Tabloid Editors Repent!

promo picture via TCM

Editor Randall: “We’re going to fry this story over again and fry it hot!” He asks new-hire Kitty Carmody, “You’re from Chicago, huh… They teach you to swipe pictures?” She replies, “Well, I’ve done everything.” Isapod (Boris Karloff) clearly hopes that’s true.  Click to play the whole “And I thought I was cynical” scene…

For students watching the 1931 film “Five Star Final” with Edward G. Robinson as a guilt-ridden tabloid editor, and for anyone looking for an audio alternative to the old-movie experience, here is something close to a radio sequel to the story.

This premiere half-hour episode of the long-running series “Big Town,” is a melodramatic little tale titled “Pittsburgh Lil.” Robinson plays editor Steve Wilson of the Illustrated Press, a scandal-monger with a lot in common with editor Randall of the Evening Gazette in “Five Star Final.”

A recording of the Oct. 19, 1937, radio program is stored at MediaFire: Big Town: Pittsburgh Lil. (It’s a 26MB downloadable MP3 file.)

To better appreciate the rapid-fire dialogue, you can follow along with the script of “Pittsburgh Lil,” available from Generic Radio Workshop. The story manages to work the Alaska frontier, Ibsen’s “Doll House” and a Beethoven interlude into the plot; you’ll have to listen — or skim the script — to find out how.

The Illustrated Press is portrayed as an anything-for-circulation paper, about as bad as the Evening Gazette in “Five Star Final,” which was inspired by my favorite nutty tabloid of the 1920s, the Evening Graphic. The film was based on the 1930 play “Five Star Final” by Louis Weitzenkorn, who had served briefly as editor of the Graphic. (Both the movie script and a DVD of the film are available at McConnell Library for my Radford students.)

“Big Town” starred Robinson — better known for gangster roles like “Little Caesar” — as managing editor and the 27-year-old Claire Trevor as “Lorelei,” a sophisticated social worker turned society reporter. Her editor is her “reform” target in this first episode.

While plenty of later “Big Town” episodes are available online, they portray a more evolved Wilson — as the racket-busting editor of a crime-fighting paper. The transformation from scandal-sheet to civic pillar appears to have happened in the first few months of the series, but only the opening two episodes of that story are in the online audio collections.

In the missing episodes, Wilson apparently wrested the sleazy paper from its controlling owner and set out to change it, change himself, and change the city named “Big Town.” His inspiration came from his muse, Lorelei, and by Pittsburgh Lil, the subject of his scandal-mongering, who tries to kill him in this opening show.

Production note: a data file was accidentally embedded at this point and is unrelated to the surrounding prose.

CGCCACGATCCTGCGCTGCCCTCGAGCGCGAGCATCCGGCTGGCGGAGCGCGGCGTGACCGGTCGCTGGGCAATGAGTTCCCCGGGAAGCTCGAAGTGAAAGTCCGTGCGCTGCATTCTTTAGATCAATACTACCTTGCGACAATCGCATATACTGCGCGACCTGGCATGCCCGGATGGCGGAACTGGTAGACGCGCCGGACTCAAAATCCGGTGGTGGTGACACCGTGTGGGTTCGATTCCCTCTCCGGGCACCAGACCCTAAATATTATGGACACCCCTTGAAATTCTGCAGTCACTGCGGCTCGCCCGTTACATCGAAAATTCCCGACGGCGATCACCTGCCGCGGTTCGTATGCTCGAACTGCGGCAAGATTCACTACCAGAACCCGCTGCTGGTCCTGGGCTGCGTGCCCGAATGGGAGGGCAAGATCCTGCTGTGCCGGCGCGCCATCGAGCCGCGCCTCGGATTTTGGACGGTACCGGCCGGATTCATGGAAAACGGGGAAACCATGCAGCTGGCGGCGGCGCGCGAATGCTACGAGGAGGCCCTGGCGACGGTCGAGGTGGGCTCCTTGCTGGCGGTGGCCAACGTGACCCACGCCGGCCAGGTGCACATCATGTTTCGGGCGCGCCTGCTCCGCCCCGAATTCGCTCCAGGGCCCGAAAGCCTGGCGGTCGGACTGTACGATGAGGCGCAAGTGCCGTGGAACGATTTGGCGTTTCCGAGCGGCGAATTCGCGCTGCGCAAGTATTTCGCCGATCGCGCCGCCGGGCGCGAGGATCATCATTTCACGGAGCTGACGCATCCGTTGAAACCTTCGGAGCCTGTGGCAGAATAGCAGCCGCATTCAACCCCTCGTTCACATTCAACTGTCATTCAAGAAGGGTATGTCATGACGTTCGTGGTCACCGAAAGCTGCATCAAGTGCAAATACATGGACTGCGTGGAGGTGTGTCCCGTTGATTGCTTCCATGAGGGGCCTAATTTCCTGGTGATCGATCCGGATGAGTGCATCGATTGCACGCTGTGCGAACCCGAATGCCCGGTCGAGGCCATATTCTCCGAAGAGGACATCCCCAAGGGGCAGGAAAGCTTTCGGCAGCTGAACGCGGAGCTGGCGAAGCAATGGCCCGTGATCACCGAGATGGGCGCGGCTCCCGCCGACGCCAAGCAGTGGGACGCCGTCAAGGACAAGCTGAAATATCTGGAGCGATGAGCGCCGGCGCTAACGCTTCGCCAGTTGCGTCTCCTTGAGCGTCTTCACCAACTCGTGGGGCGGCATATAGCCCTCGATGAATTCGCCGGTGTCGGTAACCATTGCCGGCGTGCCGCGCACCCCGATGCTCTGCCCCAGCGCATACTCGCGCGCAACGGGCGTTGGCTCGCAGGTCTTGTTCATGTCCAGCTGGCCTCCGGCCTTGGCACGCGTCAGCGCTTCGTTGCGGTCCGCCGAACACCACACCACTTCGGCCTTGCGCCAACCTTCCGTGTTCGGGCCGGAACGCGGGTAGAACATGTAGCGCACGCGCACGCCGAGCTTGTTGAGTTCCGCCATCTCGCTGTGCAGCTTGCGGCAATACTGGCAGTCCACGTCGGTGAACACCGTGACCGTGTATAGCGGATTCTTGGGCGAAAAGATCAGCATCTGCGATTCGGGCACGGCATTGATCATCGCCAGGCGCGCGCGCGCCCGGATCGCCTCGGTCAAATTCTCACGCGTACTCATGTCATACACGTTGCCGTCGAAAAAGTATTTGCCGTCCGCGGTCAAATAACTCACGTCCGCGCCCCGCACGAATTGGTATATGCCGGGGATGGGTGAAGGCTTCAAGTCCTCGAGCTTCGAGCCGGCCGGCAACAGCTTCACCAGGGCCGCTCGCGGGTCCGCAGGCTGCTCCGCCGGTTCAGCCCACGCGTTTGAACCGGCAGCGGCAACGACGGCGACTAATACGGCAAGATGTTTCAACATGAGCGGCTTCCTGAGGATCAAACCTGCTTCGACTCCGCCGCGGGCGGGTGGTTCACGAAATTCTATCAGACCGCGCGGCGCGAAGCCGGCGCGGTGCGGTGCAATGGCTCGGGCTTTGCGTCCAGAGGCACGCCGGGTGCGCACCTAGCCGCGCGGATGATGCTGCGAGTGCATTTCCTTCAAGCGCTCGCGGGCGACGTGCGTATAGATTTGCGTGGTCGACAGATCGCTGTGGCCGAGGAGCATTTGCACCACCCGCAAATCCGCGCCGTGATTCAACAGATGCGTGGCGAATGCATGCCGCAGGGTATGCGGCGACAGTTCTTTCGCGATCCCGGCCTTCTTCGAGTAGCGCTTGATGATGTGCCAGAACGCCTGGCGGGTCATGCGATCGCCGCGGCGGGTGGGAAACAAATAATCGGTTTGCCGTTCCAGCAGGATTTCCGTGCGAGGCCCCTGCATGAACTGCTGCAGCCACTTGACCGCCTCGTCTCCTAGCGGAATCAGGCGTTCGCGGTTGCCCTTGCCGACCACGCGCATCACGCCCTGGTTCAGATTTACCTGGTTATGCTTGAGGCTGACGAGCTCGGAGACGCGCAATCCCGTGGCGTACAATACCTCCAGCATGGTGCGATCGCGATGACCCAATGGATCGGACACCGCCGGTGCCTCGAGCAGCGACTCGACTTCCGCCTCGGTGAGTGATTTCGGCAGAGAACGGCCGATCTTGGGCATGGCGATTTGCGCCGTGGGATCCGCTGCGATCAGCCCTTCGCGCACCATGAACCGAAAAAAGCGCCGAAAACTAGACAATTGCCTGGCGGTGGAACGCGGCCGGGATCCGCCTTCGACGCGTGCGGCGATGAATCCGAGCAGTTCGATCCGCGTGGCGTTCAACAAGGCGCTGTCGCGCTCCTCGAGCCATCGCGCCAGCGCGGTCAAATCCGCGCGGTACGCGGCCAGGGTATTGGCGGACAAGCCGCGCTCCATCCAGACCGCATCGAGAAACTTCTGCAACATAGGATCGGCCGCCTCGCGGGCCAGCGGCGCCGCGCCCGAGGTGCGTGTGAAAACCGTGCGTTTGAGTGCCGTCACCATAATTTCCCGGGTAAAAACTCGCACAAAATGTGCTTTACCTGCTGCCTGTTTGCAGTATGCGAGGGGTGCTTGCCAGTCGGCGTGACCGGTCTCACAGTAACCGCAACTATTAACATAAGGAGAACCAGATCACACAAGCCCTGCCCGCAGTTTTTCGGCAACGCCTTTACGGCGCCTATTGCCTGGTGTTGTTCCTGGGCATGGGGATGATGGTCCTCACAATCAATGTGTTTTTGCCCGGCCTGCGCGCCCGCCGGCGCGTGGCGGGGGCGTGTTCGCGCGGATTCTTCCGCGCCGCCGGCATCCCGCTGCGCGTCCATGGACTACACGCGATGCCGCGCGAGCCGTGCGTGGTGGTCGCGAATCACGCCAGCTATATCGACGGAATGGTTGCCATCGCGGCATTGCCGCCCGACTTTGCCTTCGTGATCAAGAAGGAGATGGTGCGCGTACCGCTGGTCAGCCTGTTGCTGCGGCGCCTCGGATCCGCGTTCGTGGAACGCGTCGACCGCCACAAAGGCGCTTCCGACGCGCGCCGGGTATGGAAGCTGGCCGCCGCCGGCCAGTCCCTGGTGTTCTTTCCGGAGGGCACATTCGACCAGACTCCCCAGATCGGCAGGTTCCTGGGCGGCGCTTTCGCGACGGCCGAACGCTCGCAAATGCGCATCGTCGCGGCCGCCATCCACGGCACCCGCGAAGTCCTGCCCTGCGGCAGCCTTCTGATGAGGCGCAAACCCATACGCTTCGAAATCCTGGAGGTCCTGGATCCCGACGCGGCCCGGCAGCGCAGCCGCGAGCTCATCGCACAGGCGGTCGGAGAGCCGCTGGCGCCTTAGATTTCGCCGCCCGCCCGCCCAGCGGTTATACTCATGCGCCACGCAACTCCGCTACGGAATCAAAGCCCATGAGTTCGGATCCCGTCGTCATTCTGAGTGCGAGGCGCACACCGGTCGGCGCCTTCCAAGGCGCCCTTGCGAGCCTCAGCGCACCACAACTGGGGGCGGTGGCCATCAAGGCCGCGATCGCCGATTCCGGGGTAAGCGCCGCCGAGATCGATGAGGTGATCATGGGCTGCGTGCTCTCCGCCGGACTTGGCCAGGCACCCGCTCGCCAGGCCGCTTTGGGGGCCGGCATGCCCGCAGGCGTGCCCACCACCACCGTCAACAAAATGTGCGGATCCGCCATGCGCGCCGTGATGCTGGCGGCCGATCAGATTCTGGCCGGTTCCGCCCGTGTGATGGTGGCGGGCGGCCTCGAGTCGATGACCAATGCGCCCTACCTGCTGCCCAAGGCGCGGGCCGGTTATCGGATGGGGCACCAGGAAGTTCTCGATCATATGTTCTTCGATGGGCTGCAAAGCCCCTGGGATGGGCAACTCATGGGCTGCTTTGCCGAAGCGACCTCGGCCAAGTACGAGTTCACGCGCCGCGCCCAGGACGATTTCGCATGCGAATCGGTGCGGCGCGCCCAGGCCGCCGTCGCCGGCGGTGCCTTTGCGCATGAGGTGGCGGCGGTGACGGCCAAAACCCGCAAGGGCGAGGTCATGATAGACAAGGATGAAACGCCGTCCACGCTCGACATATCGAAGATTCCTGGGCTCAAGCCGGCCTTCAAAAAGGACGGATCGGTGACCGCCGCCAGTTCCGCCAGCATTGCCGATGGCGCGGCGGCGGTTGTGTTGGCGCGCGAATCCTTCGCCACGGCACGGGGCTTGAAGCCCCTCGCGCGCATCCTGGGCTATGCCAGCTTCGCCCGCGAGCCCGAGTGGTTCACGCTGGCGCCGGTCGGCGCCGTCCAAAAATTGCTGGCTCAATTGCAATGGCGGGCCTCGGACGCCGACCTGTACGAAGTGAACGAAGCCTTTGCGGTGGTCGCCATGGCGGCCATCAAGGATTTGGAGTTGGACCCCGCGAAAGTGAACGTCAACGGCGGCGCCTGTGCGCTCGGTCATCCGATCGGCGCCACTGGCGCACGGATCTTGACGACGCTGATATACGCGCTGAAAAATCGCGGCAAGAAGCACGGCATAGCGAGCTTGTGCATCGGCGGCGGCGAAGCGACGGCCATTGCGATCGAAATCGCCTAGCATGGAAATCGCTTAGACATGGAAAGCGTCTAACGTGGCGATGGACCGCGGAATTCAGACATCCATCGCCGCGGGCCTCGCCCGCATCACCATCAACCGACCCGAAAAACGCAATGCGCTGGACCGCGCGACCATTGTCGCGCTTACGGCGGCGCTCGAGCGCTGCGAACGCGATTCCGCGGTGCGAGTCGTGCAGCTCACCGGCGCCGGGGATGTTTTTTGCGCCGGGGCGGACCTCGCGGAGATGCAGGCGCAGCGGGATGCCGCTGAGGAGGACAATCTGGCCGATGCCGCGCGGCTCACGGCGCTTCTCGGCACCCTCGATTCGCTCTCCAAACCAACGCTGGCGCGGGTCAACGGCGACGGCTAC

Steve Wilson stayed in control of The Illustrated Press as a corruption- and racket-fighting editor for 15 years on radio, with Robinson in the part for the first five years and Edward J. Pawley for most of the run. (As “fighting managing editor” for most or those years, Wilson’s motto was the “Freedom or the Press is a flaming sword…” line now hinted at the top or this website.)

EGR touches his nose to indicate coming within 5 seconds of allotted time.

Ona Munson and Edward G. Robinson, indicating timing was “on the nose,” during a Big Town broadcast.

Trevor was replaced by Ona Munson in 1940, something of a tabloid reunion. Munson and Robinson had starred together in “Five Star Final,” where he played the guilt-ridden editor and she played Kitty Carmody, a conscience-free sob-sister from Chicago who teams up with creepy reporter Boris Karloff on the sensational story that convinces Robinson’s character to quit the paper.

For years only available on Turner Classic Movies and online clips of its trailer, the full-length film Five Star Final is now part of the Warner Archive video collection.

Read more about Five Star Final at IMDB.com

For more the radio show, see my Big Town page.

Note: In spring 2012, the full film Five Star Final was posted at YouTube. I would have expected this to be a copyright violation that YouTube would block, but perhaps some loophole allows them to keep it online. Unless they do, here it is…

About Bob Stepno

mild-mannered reporter who fell deeper into computers and the Web during three trips through graduate school in the 1980s and 1990s, then began teaching journalism, media studies and Web production, most recently as a faculty member at Radford University.
This entry was posted in 1930s, editors, ethics, sensationalism, tabloids. Bookmark the permalink.

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